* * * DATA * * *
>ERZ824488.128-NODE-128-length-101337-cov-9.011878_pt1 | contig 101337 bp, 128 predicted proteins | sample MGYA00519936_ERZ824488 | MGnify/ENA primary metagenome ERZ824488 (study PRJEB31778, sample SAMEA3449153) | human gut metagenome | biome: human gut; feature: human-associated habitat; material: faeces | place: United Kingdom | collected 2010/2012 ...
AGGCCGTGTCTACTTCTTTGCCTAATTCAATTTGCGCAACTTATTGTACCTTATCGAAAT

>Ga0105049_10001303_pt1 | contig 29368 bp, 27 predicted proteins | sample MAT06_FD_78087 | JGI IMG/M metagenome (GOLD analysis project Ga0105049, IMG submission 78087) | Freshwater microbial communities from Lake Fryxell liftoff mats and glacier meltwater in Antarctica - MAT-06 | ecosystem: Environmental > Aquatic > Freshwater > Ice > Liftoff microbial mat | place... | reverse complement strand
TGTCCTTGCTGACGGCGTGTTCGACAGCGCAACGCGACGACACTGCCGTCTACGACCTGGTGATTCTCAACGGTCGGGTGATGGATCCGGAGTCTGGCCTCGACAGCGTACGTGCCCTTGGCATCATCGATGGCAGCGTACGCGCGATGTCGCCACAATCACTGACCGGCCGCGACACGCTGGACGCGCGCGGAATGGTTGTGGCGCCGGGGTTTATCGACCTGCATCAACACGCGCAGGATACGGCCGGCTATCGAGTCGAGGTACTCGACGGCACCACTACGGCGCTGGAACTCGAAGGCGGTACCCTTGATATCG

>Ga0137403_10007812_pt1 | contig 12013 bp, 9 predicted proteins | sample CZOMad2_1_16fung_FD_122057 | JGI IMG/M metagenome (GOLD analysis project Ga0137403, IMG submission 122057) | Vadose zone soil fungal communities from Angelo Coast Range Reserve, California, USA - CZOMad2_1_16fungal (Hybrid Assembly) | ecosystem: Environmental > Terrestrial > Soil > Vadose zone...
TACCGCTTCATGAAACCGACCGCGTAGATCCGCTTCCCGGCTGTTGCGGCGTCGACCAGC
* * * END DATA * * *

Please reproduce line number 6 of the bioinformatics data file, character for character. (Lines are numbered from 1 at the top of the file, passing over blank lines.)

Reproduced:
TACCGCTTCATGAAACCGACCGCGTAGATCCGCTTCCCGGCTGTTGCGGCGTCGACCAGC